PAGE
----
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Sperm - Function, Parts, and Factors Affecting Sperm Health

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Sperm is the male reproductive cell that infuses with the female reproductive cell (ovum) to facilitate reproduction. To know more, read the article below.

Medically reviewed by

Dr. Raveendran S R

Published At August 12, 2022
Reviewed AtOctober 19, 2023

Introduction:

Sperm is the small, compact reproductive cell in males that is manufactured by the testicles. It is formed through a process known as spermatogenesis, which takes place in the seminiferous tubules present in the testicles. The seminiferous tubules are coiled tubes situated within the testes (they produce sperm cells).The core function of sperm is reproduction. This is achieved by uniting or fusing with the female reproductive cell (the egg or ovum) and fertilizing it. The fertilized egg is called a zygote. This zygote then transforms into an embryo and eventually grows and develops in the womb into a fetus.

What Are the Parts of a Sperm Cell?

The sperm cell is composed of two parts which are as follows:

  • The Head: The head of the sperm is composed of a condensed nucleus, within which DNA is present. This DNA fuses with the DNA present in the female egg to create a unique individual with a blend of traits from both parents.

  • The Tail: The tail is the motile part of the sperm. It is also called the flagellum. It enables the swimming motion of the sperm towards the egg and aids in the penetration of the egg.

How Does the Sperm Fuse With the Ovum?

The sperm present in the semen is expelled when a man ejaculates after sex. When the semen makes its way into the vagina, sperm cells swim up into the cervix and uterus until they reach the ovum. If a single sperm cell penetrates the outer covering of the ovum, it then results in a few processes that result in the formation of a fertilized egg. The tip of the sperm head consists of a specialized vesicle called the acrosome or acrosomal vesicle. This vesicle encompasses enzymes that aid in the penetration of the sperm cell into the outer coating of the ovum. The enzymes are also released in what is referred to as the acrosome reaction. The genetic material from the sperm and the egg merge to form a zygote, which continuously divides within the uterus and grows and develops into an embryo, then a fetus, and finally a neonate (newborn).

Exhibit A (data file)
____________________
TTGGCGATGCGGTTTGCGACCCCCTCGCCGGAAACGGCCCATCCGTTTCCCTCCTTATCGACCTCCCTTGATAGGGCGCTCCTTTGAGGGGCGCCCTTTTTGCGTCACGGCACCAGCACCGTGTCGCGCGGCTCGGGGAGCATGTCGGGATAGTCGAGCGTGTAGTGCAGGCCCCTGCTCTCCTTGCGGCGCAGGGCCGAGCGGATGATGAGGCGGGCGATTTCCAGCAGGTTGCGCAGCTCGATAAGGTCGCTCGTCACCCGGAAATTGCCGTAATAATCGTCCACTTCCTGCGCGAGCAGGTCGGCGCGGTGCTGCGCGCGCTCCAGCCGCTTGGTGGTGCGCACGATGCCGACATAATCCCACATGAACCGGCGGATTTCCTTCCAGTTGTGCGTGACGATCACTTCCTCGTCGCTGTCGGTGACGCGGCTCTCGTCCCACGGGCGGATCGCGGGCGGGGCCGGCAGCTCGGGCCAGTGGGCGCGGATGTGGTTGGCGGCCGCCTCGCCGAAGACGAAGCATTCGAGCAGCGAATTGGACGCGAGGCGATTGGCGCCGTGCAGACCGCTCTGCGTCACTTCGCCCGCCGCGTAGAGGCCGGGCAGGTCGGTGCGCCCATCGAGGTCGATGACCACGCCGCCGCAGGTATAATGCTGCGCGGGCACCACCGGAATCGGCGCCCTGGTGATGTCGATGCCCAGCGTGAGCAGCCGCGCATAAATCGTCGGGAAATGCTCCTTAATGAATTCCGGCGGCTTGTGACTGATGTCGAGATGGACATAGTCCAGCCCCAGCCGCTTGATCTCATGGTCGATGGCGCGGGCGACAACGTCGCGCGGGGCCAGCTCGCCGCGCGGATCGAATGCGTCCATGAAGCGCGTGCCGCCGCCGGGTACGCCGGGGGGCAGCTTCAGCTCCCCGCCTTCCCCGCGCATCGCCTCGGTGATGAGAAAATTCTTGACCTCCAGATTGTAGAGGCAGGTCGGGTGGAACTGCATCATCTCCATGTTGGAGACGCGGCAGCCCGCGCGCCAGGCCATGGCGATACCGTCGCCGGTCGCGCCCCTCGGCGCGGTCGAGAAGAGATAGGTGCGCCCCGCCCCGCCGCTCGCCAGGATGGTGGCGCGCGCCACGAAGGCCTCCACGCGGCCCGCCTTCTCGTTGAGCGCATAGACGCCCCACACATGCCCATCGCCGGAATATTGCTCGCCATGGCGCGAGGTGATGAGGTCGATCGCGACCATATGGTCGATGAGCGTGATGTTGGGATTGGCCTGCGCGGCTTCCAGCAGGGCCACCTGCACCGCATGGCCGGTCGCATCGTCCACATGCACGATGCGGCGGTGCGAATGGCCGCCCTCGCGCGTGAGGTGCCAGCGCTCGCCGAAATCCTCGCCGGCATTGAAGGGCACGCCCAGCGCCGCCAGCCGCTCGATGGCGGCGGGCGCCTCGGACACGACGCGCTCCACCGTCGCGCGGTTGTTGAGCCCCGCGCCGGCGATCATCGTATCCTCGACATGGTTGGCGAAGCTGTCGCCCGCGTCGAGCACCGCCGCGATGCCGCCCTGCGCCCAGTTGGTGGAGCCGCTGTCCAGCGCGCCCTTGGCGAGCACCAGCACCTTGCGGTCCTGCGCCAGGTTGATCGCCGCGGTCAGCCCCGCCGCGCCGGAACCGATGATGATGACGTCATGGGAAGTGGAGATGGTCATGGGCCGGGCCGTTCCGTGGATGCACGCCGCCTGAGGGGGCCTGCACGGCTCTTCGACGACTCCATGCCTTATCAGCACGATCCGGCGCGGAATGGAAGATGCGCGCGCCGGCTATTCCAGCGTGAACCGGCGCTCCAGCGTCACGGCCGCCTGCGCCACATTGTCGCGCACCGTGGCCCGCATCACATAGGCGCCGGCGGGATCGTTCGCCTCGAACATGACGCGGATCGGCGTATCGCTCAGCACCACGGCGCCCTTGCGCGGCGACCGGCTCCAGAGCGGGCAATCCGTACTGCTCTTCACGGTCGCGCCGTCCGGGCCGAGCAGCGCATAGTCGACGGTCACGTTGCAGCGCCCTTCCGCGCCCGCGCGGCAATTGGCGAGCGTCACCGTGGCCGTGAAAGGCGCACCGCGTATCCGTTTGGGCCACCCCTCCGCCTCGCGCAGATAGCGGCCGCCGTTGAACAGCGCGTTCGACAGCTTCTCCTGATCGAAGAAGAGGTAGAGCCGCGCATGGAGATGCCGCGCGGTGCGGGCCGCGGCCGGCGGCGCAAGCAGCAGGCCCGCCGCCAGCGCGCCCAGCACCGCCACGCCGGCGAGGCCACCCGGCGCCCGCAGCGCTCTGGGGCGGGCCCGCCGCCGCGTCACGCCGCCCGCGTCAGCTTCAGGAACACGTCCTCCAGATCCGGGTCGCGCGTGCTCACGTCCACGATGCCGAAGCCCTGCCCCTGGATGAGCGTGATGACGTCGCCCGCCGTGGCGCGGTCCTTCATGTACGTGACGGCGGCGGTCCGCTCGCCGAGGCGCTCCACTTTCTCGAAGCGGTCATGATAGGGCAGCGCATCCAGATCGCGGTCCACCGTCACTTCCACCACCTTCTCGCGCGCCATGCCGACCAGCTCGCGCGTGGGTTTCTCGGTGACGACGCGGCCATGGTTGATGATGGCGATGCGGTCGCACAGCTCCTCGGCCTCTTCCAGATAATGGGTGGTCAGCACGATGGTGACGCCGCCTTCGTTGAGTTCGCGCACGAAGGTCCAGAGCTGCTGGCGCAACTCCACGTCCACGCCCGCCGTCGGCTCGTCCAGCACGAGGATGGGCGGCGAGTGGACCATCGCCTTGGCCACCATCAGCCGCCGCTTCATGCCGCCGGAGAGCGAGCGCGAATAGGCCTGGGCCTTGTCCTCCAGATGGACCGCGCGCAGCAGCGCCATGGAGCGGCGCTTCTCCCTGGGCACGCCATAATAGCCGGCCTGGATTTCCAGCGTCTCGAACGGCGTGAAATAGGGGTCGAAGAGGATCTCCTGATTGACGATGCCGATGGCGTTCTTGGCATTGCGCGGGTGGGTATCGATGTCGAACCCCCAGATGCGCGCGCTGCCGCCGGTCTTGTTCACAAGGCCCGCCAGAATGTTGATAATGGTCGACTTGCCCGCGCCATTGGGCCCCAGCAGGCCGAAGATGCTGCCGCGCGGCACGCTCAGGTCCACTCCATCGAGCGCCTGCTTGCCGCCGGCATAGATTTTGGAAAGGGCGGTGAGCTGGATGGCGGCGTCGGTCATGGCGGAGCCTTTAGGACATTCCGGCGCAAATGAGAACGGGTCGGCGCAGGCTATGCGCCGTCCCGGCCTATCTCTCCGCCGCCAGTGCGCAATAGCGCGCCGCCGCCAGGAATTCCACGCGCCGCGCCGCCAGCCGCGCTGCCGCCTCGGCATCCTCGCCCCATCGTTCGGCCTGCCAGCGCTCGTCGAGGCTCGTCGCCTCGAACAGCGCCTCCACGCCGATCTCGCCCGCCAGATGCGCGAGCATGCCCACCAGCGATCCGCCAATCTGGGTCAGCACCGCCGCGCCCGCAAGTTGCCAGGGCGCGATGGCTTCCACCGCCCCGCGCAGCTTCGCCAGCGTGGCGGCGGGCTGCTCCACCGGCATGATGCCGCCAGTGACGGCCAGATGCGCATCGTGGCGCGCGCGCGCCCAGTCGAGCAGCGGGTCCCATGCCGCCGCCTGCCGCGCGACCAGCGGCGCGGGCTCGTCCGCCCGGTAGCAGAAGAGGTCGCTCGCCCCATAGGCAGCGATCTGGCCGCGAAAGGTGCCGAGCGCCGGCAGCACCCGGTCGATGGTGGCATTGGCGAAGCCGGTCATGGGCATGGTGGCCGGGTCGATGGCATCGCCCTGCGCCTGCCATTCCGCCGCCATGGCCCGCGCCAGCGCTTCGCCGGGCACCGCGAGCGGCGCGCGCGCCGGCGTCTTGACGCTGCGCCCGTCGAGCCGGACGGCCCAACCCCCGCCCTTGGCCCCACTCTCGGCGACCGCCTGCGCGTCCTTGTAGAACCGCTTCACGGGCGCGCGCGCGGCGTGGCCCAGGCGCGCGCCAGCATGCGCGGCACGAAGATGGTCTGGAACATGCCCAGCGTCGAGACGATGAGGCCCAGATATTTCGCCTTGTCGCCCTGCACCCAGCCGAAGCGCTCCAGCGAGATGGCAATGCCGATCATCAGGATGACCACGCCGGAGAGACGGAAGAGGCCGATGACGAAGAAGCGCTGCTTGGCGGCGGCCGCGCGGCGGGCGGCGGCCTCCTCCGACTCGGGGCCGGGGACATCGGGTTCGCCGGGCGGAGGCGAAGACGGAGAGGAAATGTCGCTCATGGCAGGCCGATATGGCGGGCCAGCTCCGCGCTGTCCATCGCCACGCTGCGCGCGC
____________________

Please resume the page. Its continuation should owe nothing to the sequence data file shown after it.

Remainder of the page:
How Long Can Sperm Survive?

The survival rates of sperm depend on the environment in which they thrive. In dry conditions, such as dried-up semen on hard surfaces like beds, the sperm dies almost as soon as the semen becomes dry. Sperm cells generally thrive in warm, wet environments. They may live for a long time in wet environments like pools and tubs.

A sperm cell may live up to five days in the female body. When stored in a frozen state, sperm cells can thrive for months and years and are capable of fertilization once thawed.

How Many Sperm Cells Are Released During Ejaculation?

Nearly 100 million sperm cells are expelled every time a man ejaculates. With time and increasing age, this number may decrease significantly, and so does the quality of the sperm. However, the sperm is still capable of fertilizing an egg and causing pregnancy.

Why Is the Number of Sperm Cells Released During Ejaculation So Large?

Although fertilization of an ovum needs just one sperm, the chances of a single sperm cell fertilizing the egg are low. Of the millions of sperm cells produced, only a few may survive long enough on their way to reach the ovum, and even then, the possibility of penetrating the ovum is usually less. Generally, only the healthiest sperm cell out of all the millions has the best chance of reaching the ovum and penetrating it.